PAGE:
Tip Number 5: The formal secondhand market
While you're likely to get better deals by going around the resellers, you're still likely to be able to get better prices on hardware from companies like IP Trading , UsedServers.com.au and Network Re-marketing in Australia and Rincon Technology in the United States than you would be if you bought the kit brand new.
The caveat, of course, is that the hardware is secondhand -- and you don't know where it's been.
For example, sure, you could buy one of the latest generation 6 HP ProLiant DL380 servers brand new -- at minimum specification, it'll cost you around $4,400, according to this recent review, and shortly after you start adding parts you'll hit $10,000. Obviously the underlying power of the boxes is completely different, but, for comparison's sake, UsedServers.com.au has a generation 5 model listed for $3,300.
IP Trading sells secondhand hardware and parts from top brands like Cisco, IBM, Sun and HP, with a 90 day warranty on all of its refurbished and used equipment. They even have a "hot deals" section, which included a bare bones Cisco 90 series router suitable for small office use for $30 -- cheaper than a consumer-grade offering. We also found an extensive line-up of discounted ProCurve switches and routers. And ProCurve is a vendor already known for being price competitive with its major rival Cisco.
You can also go one step up the chain which these resellers operate on. For example, many bulk lots of ex-lease corporate IT equipment -- or even excess or discontinued vendor stock -- are sold by auction houses like GraysOnline.
"IT managers can buy a range of equipment, from servers, routers, printers, monitors and desktops. At times, they can save up to as much 40 percent to 60 percent off the recommended retail price," says a Grays Online spokesperson.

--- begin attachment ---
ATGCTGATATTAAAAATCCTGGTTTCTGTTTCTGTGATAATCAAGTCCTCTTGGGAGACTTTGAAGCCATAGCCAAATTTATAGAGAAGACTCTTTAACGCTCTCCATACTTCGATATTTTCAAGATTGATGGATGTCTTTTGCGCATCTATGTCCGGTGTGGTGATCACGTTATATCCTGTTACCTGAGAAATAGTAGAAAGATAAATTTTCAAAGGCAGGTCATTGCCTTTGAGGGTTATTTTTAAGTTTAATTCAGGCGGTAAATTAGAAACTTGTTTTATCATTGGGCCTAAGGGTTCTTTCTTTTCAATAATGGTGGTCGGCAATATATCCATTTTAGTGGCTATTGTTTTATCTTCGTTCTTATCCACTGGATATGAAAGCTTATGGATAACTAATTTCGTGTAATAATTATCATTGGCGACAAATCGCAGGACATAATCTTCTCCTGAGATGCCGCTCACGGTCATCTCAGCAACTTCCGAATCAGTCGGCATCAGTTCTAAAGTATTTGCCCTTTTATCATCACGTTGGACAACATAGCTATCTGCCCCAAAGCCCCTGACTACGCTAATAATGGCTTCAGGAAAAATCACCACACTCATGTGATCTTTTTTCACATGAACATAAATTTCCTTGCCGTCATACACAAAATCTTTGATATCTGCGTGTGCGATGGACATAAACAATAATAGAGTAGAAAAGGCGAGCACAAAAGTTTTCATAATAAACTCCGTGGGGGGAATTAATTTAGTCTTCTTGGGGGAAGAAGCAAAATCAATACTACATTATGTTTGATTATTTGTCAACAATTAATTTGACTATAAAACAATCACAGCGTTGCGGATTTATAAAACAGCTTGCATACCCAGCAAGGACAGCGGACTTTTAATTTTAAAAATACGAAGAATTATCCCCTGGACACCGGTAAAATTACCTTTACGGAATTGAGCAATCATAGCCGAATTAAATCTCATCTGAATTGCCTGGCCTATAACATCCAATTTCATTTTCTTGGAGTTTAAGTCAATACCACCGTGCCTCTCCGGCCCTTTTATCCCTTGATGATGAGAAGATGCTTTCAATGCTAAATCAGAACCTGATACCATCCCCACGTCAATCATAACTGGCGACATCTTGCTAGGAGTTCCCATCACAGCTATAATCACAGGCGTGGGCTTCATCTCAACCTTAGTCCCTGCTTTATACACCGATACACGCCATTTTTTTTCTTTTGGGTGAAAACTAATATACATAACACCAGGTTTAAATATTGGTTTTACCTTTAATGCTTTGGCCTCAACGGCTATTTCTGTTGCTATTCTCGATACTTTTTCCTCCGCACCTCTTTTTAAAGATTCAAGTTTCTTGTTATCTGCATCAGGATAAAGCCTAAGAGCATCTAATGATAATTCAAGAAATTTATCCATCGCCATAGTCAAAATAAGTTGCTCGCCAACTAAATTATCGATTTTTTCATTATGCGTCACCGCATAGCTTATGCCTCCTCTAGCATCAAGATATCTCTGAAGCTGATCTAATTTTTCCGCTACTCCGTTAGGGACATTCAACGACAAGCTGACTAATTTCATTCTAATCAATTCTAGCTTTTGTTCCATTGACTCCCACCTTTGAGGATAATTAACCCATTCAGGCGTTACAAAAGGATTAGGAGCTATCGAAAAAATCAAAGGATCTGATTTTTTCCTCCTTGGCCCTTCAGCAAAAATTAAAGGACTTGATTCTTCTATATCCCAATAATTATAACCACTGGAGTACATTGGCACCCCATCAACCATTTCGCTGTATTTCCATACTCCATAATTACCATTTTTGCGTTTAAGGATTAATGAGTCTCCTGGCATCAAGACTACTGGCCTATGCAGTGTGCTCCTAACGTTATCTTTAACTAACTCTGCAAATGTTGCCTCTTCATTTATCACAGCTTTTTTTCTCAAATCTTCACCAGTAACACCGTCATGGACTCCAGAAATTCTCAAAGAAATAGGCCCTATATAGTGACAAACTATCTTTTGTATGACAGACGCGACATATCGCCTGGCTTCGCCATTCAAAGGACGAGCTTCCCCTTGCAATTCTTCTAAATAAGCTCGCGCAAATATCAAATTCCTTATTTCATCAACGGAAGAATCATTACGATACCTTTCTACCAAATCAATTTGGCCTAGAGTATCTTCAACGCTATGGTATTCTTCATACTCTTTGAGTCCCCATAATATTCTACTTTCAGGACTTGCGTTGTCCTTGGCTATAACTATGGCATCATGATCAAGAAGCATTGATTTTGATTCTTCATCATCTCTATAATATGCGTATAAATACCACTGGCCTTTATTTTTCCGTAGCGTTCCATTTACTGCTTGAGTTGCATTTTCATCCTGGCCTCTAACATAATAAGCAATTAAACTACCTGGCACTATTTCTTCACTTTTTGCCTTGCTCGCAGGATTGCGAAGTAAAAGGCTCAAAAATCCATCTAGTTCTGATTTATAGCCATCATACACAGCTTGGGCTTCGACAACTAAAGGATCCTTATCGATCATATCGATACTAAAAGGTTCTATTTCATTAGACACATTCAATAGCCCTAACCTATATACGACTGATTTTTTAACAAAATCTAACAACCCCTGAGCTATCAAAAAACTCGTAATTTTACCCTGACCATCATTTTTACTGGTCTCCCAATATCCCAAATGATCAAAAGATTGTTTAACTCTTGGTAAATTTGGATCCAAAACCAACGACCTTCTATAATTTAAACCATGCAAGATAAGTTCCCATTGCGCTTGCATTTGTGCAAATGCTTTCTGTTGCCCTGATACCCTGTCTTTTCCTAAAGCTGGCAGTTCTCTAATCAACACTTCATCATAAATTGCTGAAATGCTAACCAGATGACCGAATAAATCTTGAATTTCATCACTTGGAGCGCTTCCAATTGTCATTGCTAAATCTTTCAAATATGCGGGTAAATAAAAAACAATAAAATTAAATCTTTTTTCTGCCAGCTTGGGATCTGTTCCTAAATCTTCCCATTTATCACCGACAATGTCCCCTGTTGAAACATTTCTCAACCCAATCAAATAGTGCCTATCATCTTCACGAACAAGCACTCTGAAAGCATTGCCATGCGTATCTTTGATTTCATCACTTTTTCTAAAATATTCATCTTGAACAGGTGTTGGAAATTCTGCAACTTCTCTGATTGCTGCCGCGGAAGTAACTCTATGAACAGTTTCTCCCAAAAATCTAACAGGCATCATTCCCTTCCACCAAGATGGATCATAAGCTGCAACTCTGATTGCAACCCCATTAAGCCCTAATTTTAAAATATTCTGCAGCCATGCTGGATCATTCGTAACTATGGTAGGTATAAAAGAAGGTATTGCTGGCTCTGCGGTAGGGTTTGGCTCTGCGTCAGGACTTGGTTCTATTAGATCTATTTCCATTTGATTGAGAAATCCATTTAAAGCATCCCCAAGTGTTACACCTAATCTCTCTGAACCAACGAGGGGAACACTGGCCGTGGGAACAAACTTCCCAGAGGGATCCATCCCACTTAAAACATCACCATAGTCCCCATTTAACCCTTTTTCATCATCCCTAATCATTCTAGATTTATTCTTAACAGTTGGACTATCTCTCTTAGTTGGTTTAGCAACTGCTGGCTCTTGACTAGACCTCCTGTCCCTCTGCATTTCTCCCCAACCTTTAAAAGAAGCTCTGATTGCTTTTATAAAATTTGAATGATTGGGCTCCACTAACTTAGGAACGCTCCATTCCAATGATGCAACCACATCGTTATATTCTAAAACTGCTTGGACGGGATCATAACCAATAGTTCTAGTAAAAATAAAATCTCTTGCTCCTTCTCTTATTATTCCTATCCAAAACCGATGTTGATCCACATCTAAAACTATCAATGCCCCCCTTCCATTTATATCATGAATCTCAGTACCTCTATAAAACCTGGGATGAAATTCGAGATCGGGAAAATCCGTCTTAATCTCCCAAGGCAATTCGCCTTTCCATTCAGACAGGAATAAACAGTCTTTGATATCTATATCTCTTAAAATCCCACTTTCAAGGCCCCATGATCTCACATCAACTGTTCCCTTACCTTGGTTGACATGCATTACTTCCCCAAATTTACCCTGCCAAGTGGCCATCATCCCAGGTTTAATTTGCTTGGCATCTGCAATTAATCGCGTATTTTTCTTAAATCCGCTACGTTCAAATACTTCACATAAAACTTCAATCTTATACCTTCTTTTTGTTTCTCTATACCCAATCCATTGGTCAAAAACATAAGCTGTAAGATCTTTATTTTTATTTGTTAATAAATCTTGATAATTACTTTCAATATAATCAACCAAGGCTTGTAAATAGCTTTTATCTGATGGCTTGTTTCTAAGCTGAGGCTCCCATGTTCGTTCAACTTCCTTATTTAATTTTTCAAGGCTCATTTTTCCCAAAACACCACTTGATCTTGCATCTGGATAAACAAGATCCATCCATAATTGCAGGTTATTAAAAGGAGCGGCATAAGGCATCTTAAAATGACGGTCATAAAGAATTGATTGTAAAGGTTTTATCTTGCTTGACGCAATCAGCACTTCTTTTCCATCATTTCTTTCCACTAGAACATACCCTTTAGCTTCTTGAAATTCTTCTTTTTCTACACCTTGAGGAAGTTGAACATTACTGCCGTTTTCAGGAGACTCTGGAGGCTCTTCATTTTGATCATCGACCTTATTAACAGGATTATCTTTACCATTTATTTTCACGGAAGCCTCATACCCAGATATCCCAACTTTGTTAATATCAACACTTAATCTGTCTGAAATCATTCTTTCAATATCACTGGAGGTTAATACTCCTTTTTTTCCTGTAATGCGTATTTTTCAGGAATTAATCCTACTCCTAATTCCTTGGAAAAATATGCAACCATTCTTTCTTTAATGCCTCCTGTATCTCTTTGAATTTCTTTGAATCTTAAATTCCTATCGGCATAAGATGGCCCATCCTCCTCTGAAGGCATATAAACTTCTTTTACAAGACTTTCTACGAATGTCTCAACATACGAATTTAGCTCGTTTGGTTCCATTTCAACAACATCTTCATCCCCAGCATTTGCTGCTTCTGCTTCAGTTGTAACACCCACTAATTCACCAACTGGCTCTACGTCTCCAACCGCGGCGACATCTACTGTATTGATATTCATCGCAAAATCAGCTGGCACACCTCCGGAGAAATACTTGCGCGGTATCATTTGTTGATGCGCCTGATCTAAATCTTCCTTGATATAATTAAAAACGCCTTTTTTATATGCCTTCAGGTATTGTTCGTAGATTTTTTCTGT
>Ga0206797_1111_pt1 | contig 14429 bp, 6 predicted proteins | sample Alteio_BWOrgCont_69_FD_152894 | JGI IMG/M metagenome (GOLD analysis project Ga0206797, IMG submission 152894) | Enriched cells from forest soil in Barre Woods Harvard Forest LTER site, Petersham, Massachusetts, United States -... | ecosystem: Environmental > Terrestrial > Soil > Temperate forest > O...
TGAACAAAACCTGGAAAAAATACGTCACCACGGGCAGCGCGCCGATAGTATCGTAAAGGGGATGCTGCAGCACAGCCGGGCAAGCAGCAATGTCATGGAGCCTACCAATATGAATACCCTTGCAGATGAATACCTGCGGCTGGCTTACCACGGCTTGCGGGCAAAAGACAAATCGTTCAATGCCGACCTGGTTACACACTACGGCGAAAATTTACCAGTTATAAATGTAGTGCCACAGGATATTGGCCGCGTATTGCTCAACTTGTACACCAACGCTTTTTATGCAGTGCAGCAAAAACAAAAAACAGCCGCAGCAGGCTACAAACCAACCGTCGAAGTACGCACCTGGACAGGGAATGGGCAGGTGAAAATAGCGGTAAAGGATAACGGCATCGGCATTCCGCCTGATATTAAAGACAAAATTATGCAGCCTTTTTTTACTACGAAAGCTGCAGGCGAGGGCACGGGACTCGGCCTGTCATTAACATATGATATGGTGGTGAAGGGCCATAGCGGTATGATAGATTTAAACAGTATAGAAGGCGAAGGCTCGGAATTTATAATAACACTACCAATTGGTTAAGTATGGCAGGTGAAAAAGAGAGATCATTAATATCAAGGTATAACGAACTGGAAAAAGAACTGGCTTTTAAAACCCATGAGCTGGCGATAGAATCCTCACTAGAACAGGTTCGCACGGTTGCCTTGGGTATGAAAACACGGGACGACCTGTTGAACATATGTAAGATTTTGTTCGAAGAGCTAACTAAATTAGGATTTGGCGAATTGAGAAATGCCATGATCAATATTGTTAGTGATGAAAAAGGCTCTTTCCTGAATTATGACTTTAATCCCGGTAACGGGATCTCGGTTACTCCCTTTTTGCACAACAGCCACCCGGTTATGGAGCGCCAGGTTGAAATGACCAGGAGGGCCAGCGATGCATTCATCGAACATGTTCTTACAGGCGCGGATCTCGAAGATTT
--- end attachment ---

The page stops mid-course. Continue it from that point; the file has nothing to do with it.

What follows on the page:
When we checked the site on 31 January 2010, we found a sale of Nortel gear, an absolute stack of desktop and laptop machines, printers and monitors and a handful of servers and switches from major brands like Dell, HP and Sun, as well as a number of other intriguing items such as Siemens enterprise handsets, projectors and even electronic whiteboards.
"Computers and IT equipment are typically sold as new or refurbished, and many of the products come with a manufacturer's warranty," says the spokesperson.
In an IT manager's ideal world, budgets would be flexible to meet actual business needs, CEOs and CFOs would be understanding and vendors would price their hardware at a level which would allow everyone to buy plenty of it.
But it should be abundantly clear to anyone who's spent any time working in a datacentre -- from the hodgepodge of brands and the varied condition of the parts found there -- that we don't live in an ideal world. Sometimes we just have to make do with the next best option.
We hope this guide has convinced you -- as we believe -- that there are plenty of those options out there.
Got any more tips of your own? Comment below...